Marvelous May to you ladies! This month we will dive into one of the most important and significant wine regions in the world, Bordeaux! Located in Southwest France, Bordeaux is the world’s largest fine-wine district on earth and it is the largest supplier of profoundly complex, high-quality, and age-worthy wines. Many Bordeaux are known to have great intense flavors, elegance, and personality.
We know Bordeaux can be a slightly confusing and a bit intimidating, but this month we’ll show you that it doesn’t have to be! And sure, they can be very expensive, but we will focus on getting to know some of Bordeaux’s good everyday value wines – the ones that don’t require decades of hitting the snooze bar in a cellar.
Major Grapes & Where They Grow
Red Grapes grown in Bordeaux
The vast majority of wine from Bordeaux is red, although the region also produces dry white wine and some of the world’s greatest dessert wines in Sauternes. There are five red grape varietals grown and blended in Bordeaux. Merlot and Cabernet Sauvignon are typically the primary red grapes, but they can be blended with Petite Verdot, Cabernet Franc, and Malbec, which provide additional character and complexity.
For the reds, expect very dry medium-to-full-bodied wines with flavors of currants, cassis, tobacco, leather, and dried herbs. These are well-structured old-world wines with high acidity and tannins that are “no-brainer” pairings with your everyday dinners
Merlot – Many think Cabernet Sauvignon is the most widely planted grape in Bordeaux but in fact, Merlot is! Merlot is utilized for its ability to provide a round, generous, fleshy, supple wine and produces less acidity and tannin than Cabernet Sauvignon.
Cabernet Sauvignon – The grape most associated with Bordeaux, Cabernet Sauvignon is highly structured and has a pronounced black currant aroma and also contributes herbaceous and cedar-like aromas. It is a highly pigmented, astringent and tannic grape that provides the framework, strength, and character Bordeaux is known for.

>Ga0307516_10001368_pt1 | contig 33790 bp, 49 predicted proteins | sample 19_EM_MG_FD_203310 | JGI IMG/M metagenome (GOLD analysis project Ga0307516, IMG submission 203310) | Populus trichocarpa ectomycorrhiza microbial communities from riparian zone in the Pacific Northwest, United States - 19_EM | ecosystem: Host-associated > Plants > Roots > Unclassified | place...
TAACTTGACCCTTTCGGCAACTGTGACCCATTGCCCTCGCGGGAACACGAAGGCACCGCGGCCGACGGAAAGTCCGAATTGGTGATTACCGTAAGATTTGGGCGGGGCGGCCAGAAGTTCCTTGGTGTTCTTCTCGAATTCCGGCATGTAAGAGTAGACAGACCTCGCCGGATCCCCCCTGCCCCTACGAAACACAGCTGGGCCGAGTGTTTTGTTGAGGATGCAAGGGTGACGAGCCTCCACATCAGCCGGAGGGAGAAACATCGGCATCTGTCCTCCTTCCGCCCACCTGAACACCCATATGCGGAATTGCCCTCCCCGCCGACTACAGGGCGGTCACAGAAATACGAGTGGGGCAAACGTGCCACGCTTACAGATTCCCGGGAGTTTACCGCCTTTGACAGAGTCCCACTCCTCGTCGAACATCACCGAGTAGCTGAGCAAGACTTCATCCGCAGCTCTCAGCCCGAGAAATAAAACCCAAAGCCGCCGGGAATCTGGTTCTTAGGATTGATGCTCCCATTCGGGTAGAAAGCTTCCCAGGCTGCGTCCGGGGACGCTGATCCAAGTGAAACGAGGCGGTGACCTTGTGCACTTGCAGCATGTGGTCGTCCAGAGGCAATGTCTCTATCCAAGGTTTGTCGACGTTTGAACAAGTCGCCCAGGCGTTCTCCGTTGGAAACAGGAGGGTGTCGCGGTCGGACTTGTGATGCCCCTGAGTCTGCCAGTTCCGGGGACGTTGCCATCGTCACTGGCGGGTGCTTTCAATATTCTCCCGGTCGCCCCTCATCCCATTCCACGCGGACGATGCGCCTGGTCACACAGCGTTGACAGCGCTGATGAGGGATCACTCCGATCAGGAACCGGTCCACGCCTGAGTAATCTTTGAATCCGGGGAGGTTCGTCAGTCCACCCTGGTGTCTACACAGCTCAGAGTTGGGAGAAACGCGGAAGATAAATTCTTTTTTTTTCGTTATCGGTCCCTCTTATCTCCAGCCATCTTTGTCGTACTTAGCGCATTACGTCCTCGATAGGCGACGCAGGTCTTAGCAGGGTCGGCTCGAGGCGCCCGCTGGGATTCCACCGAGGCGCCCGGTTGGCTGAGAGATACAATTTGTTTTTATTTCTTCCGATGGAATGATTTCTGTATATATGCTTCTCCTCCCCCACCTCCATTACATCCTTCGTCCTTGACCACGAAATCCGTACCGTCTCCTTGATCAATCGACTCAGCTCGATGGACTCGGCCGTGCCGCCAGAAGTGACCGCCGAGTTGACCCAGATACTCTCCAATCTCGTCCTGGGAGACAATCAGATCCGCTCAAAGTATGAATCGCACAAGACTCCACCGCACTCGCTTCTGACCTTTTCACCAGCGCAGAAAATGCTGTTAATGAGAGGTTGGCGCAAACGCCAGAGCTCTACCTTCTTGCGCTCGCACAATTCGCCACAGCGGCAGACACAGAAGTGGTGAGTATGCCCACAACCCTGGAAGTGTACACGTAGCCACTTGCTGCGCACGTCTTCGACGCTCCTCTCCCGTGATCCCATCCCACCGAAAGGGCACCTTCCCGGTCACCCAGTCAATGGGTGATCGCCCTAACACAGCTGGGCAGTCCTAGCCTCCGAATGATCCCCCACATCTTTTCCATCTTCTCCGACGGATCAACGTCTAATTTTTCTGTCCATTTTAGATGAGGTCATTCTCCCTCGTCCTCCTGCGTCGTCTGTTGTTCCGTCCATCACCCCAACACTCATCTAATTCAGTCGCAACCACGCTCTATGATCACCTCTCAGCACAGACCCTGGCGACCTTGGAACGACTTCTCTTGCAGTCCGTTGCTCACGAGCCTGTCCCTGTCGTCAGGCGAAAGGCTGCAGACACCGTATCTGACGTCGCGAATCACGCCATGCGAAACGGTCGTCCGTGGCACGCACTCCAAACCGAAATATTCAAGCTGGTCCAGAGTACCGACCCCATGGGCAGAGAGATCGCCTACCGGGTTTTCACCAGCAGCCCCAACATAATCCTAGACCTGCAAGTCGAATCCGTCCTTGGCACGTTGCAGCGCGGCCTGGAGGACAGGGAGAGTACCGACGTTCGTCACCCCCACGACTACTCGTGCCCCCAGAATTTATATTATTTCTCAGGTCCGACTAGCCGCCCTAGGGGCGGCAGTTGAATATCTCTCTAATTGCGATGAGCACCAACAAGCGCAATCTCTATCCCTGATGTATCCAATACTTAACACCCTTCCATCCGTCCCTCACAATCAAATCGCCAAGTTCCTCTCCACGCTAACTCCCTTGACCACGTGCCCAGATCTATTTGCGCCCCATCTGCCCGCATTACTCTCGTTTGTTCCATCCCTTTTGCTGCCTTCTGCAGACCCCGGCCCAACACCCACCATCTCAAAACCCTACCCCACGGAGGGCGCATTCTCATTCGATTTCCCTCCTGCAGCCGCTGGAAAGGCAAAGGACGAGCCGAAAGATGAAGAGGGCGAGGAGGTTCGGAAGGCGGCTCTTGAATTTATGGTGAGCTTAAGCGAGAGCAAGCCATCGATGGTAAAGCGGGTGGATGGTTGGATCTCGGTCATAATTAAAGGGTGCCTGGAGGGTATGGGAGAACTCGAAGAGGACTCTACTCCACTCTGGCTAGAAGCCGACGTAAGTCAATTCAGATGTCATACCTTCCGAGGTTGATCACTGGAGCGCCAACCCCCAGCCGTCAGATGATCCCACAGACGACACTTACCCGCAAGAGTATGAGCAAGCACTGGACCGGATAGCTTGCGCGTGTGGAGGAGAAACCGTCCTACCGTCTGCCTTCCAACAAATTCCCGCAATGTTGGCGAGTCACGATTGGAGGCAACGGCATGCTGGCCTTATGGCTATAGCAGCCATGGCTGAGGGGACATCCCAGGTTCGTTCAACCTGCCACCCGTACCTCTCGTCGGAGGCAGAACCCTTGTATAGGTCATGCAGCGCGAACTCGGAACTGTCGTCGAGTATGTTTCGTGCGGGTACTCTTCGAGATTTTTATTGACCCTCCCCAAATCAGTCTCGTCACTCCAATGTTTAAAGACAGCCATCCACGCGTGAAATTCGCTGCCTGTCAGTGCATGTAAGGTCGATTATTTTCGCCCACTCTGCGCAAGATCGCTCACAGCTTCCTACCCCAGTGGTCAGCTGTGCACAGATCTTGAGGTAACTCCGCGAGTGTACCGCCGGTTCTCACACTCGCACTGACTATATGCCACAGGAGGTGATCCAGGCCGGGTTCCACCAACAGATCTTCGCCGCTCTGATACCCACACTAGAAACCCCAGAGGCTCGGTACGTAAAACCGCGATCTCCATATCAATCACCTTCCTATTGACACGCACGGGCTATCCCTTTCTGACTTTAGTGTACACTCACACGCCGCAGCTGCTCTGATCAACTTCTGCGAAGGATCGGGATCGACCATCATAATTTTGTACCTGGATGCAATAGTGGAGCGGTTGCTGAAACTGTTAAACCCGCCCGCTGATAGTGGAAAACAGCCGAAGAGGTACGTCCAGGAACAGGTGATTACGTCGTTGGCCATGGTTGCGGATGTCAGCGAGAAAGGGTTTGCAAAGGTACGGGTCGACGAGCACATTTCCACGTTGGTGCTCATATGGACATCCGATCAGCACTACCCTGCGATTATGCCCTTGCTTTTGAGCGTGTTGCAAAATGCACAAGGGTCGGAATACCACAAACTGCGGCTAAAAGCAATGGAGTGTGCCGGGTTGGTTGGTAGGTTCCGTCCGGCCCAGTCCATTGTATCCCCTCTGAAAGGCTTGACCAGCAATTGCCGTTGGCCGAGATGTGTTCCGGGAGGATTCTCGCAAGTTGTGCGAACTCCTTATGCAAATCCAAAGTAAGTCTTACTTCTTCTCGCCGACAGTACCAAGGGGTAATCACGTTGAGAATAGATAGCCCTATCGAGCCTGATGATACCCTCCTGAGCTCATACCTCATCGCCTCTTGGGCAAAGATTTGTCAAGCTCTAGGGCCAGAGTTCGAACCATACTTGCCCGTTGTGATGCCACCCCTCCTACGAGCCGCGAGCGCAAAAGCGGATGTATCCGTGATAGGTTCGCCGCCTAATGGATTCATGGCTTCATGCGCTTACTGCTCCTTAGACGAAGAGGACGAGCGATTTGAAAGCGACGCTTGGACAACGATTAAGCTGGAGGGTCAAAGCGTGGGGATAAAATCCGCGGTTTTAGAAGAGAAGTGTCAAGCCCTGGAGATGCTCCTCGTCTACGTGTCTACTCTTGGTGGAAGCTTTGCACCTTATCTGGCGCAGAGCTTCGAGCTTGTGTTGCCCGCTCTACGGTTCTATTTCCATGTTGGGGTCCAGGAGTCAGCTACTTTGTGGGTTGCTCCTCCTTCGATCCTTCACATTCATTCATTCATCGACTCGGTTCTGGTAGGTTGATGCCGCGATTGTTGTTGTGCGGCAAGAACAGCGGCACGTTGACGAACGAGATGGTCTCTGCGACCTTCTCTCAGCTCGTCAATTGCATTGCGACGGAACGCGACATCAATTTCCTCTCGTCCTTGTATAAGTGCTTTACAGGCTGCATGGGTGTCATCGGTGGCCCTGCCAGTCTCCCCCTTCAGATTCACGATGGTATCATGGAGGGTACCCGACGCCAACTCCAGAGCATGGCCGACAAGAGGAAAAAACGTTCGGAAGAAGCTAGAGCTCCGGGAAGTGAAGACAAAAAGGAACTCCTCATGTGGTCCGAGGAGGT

Cabernet Franc – Cabernet Sauvignon’s parent grape (along with Sauvignon Blanc), “Cab Franc” is used in small proportions to add complexity and bouquet to a wine, often violets and spices.
Petit Verdot – Very small amounts may be blended in for color and aromatics
Malbec – Very small amounts may be blended in for fruit, body, and complexity.
White Grapes grown in Bordeaux
Bordeaux produces both dry and sweet whites, which are usually blends of Sauvignon Blanc and Semillon. The two grapes are polar opposites also known as the “Odd Couple” and complement each other well in blending.
Sauvignon Blanc – This distinctive light-bodied white grape lends crisp, austere flavors to a wine. It is grown extensively to produce White Bordeaux and is also blended into the sweet wines of Barsac & Sauternes.
Semillon – Semillon is used to provide a rich, creamy texture to both the dry wines and rich sweet ones. Higher percentages of this viscous grape are used in making dessert wines than in producing dry whites. Semillon is particularly susceptible to the famous noble rot called botrytis, which is essential to the production of Sauternes and Barsac.
Muscadelle – Very small amounts may be blended into the wines of Barsac and Sauternes.
Bordeaux is a large growing area that can be subdivided. Bordeaux’s most notable wines come from these sub-regions. Each has its own characteristics due to soil composition, microclimate, and grape proportions used. The most prominent appellations are:
• St. Estephe
• St. Julien
• St. Emilion
Wines from less prestigious outlying regions are good values and earlier drinking than their more esteemed counterparts. These appellations include:
• Cotes de Bourg
• Lalande de Pomerol
• Cotes de Castillon
• Cotes de Francs